And when the programme was (mostly) in place, Dún Laoghaire-Rathdown Co Council’s Arts Office, unique and model supporters of the art of poetry and its audience, provided consistently brilliant festival teams which allowed the festival to expand as a platform for discussions of poetry and as a place where good poems find an audience. Its administrative support for The Rupert and Eithne Strong Award for a first collection, and for the Irish Times Poetry Now Award has also helped to draw wider attention to excellent new work by both new and established Irish poets. It hardly needs saying that the audience for poetry (and not just the poets) needs the oxygen provided by their hard work. 

For this festival’s still-growing audience, under the successive direction of Patrick Galvin, Conor O’Callaghan and myself, Poetry Now has been defined by its pairing of non-Irish poets with these new and established ‘home’ poets. For me, each year, the festival also provided an opportunity to meet the younger poets who travelled to Dún Laoghaire for the weekend’s readings, or who were themselves participating in the Strong Reading (the competitive first book award , won in each of the past four years by a Northern Irish or Northern-based poet): it’s given me a clearer sense of the emerging generation of Irish poets. 

At the other end of the scale, I’ve seen the great, evolving legacy of the generation of Irish poets who started publishing in the 1960s. Although the festival programming meant that I focussed more on the non-Irish poets (whose arrangements are usually more difficult and whose presence involves travelling long distances when they might, more profitably, have been writing or teaching elsewhere), these visiting poets soon set me straight. They’d like to meet, please, the Irish poets with whom they would be reading, or whose events they would be attending. If, initially, I was most delighted that iconic American or British or New Zealand or German or Polish or Italian poets were coming to Ireland, (many for the first time), I’d wake up the next morning with a line from some recent Paul Durcan or Derek Mahon poem in my head. Or, at this year’s Louis MacNeice event, his old lines discovered memorable and unexpected Cork and Meath accents as well as morphing into Christopher Reid’s taximan Cockney:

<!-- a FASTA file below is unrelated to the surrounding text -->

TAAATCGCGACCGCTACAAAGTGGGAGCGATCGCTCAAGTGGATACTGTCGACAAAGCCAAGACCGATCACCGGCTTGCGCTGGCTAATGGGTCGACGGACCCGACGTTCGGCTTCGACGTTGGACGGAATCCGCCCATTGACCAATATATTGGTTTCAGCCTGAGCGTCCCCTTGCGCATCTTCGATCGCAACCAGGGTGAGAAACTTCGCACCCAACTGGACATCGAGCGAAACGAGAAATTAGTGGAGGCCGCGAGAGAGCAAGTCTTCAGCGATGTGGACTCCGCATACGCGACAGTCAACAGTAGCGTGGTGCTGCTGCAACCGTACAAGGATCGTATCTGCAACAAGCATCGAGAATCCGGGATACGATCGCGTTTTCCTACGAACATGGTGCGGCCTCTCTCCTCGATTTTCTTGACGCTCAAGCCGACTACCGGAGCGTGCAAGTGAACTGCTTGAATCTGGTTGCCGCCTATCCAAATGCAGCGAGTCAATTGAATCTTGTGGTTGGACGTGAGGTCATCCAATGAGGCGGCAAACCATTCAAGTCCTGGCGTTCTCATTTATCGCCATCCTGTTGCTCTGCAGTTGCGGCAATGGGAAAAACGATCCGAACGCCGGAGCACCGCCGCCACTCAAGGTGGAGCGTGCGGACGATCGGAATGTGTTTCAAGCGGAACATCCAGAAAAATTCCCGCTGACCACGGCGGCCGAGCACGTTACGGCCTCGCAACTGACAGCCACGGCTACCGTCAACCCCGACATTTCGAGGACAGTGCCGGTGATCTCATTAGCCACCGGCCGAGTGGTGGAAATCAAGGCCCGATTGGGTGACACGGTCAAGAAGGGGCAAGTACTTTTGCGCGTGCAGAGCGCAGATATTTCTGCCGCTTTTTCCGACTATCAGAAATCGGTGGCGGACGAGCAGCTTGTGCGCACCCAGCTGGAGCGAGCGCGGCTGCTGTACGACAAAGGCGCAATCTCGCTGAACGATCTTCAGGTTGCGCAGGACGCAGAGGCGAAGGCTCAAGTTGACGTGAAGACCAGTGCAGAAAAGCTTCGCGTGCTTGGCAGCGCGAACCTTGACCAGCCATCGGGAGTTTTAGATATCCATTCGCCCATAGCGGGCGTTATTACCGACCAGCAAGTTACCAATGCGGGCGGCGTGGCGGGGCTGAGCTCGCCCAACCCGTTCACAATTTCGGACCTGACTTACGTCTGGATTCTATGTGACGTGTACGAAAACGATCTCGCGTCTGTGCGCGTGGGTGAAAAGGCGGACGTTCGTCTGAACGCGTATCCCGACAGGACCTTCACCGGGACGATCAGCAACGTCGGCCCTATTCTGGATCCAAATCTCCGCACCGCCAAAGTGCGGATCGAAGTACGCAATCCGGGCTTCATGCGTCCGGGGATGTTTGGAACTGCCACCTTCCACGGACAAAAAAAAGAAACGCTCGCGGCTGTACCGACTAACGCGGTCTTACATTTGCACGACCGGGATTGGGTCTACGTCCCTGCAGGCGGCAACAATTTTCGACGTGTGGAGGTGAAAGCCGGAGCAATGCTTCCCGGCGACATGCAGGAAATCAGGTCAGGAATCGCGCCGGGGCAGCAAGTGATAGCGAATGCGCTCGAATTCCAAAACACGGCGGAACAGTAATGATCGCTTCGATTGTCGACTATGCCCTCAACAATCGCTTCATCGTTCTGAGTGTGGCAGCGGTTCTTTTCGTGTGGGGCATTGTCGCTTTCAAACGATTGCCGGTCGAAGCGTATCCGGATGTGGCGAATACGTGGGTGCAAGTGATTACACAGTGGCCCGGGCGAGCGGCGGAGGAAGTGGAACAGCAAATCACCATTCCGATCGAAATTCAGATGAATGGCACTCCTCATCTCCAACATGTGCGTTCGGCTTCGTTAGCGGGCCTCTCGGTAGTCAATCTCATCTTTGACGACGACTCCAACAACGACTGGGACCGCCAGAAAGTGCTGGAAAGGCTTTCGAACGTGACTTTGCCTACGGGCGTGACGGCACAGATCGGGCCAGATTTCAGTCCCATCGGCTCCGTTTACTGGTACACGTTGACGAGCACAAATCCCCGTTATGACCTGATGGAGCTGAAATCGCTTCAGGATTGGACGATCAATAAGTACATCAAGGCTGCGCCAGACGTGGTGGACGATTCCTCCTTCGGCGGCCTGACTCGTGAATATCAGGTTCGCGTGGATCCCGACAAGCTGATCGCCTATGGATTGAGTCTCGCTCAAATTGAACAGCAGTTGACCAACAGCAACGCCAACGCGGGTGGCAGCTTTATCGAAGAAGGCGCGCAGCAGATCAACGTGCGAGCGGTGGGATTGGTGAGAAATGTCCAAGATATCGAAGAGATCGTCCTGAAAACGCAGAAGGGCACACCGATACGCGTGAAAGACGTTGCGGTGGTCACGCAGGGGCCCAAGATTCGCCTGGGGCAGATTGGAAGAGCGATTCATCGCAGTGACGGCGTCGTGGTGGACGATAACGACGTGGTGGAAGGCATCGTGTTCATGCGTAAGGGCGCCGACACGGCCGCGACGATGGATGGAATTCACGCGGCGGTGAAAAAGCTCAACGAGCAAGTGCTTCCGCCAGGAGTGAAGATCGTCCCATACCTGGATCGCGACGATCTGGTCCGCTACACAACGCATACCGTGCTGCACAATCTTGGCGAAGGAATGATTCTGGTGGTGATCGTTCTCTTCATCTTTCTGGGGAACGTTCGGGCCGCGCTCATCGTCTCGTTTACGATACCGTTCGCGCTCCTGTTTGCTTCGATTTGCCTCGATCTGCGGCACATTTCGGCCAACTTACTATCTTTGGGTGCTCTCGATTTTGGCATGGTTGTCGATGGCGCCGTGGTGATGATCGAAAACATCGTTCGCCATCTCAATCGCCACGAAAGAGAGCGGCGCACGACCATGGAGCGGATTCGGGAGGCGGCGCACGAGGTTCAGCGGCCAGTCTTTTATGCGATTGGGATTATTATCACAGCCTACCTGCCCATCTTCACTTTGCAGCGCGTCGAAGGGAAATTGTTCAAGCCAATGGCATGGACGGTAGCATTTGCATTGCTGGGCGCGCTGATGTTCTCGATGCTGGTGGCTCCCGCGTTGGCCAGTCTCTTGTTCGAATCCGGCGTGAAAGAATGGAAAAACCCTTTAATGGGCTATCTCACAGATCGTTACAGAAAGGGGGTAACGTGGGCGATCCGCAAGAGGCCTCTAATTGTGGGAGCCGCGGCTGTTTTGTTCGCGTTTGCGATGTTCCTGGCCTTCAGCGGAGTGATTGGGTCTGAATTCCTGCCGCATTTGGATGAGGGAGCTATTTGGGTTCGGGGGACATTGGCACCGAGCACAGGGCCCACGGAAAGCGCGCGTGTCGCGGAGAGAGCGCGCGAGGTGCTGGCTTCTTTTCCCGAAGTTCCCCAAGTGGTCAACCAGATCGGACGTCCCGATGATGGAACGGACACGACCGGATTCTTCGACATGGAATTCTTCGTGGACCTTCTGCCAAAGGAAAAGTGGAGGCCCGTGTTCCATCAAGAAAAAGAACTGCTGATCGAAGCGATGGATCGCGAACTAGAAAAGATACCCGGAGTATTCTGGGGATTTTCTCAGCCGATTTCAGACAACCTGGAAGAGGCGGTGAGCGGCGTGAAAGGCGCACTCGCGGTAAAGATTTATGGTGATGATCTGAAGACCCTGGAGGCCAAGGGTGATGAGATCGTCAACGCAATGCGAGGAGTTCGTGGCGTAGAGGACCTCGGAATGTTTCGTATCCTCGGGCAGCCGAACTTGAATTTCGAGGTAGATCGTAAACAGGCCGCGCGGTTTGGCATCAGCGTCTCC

As for the fourth taxi, he was alone 
Tra-la when he hailed it but the cabby looked 
Through him and said: ‘I can’t tra-la well take 
So many people, not to speak of the dog.’ 
– ‘The Taxis’, Louis MacNeice

John McAuliffe directed the Poetry Now Festival, 2003–2007. His second book, Next Door, will be published by Gallery Press in July. He lives in Manchester where he co-directs the Centre for New Writing at the University of Manchester.